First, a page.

The Bulgarian Council of Ministers, at a meeting on 20 January, approved plans presented by the Minister of Energy to construct a seventh unit at the Kozloduy nuclear power plant using Russian-supplied equipment purchased for the Belene project. The minister noted discussions have been held with Westinghouse of the USA to construct the unit.
During the meeting, Energy Minister Temenuzhka Petkova recalled that on 18 October last year the Council of Ministers took a decision giving a mandate to the Kozloduy plant to enter into negotiations with US companies that are developing the latest nuclear energy technology. The aim, she said, was to look for an opportunity to implement Kozloduy unit 7 based on the Nuclear Regulatory Agency’s approval of the site and the effective environmental impact assessment (EIA) for the project. A working group of experts from the Kozloduy plant and international experts was formed. Their report – which concluded it is economically, environmentally and technically possible for the Belene equipment to be used for a new unit at Kozloduy – was completed on 19 January.
The energy ministry, Petkova said, has held discussions with Westinghouse on the construction of a unit at Kozloduy that would make maximum use of Russian equipment that Bulgaria has already purchased for the proposed Belene plant. That equipment is worth some BGN1.3 billion (USD810 million).
“In the course of the group’s work, talks were held, correspondence was exchanged, including with colleagues from Westinghouse, as there are three approved EIA technologies. One technology is the American one for AP1000 reactors, the other two are Russian technologies, which are the reactors for the Belene nuclear power plant,” Petkova said.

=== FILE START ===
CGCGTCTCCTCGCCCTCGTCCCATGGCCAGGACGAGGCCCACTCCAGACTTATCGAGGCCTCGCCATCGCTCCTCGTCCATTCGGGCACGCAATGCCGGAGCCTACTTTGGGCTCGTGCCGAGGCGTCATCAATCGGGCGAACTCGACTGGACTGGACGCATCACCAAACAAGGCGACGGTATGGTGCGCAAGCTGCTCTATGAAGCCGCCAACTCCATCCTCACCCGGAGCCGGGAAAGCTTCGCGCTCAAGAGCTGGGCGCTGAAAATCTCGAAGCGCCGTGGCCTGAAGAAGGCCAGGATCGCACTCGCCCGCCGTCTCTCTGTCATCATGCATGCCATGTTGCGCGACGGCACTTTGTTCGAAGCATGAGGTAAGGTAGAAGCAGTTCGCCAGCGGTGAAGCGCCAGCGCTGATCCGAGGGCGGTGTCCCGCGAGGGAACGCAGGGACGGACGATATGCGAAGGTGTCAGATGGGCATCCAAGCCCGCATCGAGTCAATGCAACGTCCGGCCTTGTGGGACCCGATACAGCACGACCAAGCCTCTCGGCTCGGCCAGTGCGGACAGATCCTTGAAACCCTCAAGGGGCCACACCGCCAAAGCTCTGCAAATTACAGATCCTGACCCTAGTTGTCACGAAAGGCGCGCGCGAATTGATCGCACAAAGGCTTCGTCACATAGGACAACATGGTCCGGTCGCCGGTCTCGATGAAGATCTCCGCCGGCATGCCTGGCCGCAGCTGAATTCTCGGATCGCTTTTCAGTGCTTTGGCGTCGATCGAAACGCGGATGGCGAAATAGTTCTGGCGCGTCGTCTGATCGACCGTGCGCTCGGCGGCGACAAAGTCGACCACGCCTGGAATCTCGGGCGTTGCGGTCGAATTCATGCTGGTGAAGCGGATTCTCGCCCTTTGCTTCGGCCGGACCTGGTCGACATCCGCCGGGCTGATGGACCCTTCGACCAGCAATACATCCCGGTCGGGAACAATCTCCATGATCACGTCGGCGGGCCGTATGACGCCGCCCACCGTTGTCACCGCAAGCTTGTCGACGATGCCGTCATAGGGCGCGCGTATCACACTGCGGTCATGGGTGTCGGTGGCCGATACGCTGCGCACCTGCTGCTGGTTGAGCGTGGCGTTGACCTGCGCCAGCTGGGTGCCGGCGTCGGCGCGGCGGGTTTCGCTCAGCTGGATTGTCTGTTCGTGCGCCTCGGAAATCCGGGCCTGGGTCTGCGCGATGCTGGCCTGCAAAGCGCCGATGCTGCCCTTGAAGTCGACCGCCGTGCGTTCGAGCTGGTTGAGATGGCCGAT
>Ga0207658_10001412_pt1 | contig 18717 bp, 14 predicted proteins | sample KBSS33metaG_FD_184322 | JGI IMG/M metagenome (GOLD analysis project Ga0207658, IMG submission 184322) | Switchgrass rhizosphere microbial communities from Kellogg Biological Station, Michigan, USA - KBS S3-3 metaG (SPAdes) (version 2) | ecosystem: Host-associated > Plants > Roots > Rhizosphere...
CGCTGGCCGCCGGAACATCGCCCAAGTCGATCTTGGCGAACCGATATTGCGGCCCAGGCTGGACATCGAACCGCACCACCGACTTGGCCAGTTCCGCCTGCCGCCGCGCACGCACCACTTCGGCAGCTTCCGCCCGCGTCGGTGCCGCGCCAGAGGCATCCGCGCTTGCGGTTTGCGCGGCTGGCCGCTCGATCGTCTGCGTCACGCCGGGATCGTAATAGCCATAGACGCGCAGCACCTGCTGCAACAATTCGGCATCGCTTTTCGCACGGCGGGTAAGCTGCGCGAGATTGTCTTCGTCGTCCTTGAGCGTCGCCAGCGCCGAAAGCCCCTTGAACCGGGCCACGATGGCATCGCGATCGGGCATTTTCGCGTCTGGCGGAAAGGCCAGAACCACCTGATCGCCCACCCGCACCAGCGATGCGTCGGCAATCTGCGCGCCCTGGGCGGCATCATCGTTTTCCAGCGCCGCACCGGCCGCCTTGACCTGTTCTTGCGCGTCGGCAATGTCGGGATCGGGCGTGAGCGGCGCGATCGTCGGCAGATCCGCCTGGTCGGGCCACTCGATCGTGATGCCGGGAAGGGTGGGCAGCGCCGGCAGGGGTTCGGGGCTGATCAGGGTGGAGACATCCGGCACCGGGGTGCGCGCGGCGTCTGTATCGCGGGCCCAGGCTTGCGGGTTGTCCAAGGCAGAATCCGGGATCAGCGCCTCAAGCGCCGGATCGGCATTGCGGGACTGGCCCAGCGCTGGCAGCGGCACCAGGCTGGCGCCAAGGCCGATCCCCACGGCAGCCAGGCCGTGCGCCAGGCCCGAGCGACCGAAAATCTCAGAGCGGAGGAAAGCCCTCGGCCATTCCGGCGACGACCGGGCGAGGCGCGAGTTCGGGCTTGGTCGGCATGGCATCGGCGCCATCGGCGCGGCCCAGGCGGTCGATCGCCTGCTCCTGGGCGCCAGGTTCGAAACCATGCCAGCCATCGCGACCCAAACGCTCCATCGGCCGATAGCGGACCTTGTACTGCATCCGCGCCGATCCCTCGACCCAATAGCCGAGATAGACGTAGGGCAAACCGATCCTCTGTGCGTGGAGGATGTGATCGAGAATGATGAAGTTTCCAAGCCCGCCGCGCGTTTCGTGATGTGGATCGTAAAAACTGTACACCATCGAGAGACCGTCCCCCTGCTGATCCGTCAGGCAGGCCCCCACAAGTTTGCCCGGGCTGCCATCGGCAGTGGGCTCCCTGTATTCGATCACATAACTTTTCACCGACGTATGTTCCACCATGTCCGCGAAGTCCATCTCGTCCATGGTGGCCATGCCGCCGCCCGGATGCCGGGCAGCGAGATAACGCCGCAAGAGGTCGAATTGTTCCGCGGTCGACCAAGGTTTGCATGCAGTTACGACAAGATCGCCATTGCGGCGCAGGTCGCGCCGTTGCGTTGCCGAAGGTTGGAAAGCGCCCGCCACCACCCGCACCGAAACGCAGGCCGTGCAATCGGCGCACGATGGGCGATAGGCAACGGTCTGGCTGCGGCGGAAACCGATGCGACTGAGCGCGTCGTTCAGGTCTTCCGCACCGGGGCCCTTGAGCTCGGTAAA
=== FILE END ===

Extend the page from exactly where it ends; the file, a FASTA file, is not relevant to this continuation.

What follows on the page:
“With our report we have given the opportunity to make a reasoned, careful and informed decision about the future of our energy,” said Nasko Mihov, executive director of the Kozloduy plant. “This project is not easy either, but with good organisation we can launch a new unit within ten years.”
Approving the report, the cabinet called on the Energy Minister to organise the preparation of a financial model and a legal analysis for the new option. In addition, the minister must continue studying the possibilities for constructing a new plant using small modular reactors.
Prime Minister Boyko Borissov described the report as a good strategy, which contains important and quick steps for action on the project.
“These are extremely important infrastructure projects that guarantee national security, energy security and diversification,” Borissov said. “In addition, they use the equipment paid for by the state and the taxpayers for the Belene plant. I think that after the seventh, we will go to the eighth reactor.”
Bulgaria’s two operating Russian-designed VVER-1000 nuclear reactors at Kozloduy – units 5 and 6 – generate about one-third of the country’s electricity. The units are licensed to operate until 2027 and 2028, respectively.
The Belene project in northern Bulgaria includes construction of two 1000 MWe units, each using the Russian VVER-1000/V-466 design. Preliminary site works began in 2008, and contracts for components including large forgings and I&C systems were signed with suppliers, but the project was stymied by financing problems and was suspended in 2012. In 2019, the country’s government invited strategic investment in the project.
Source: World Nuclear News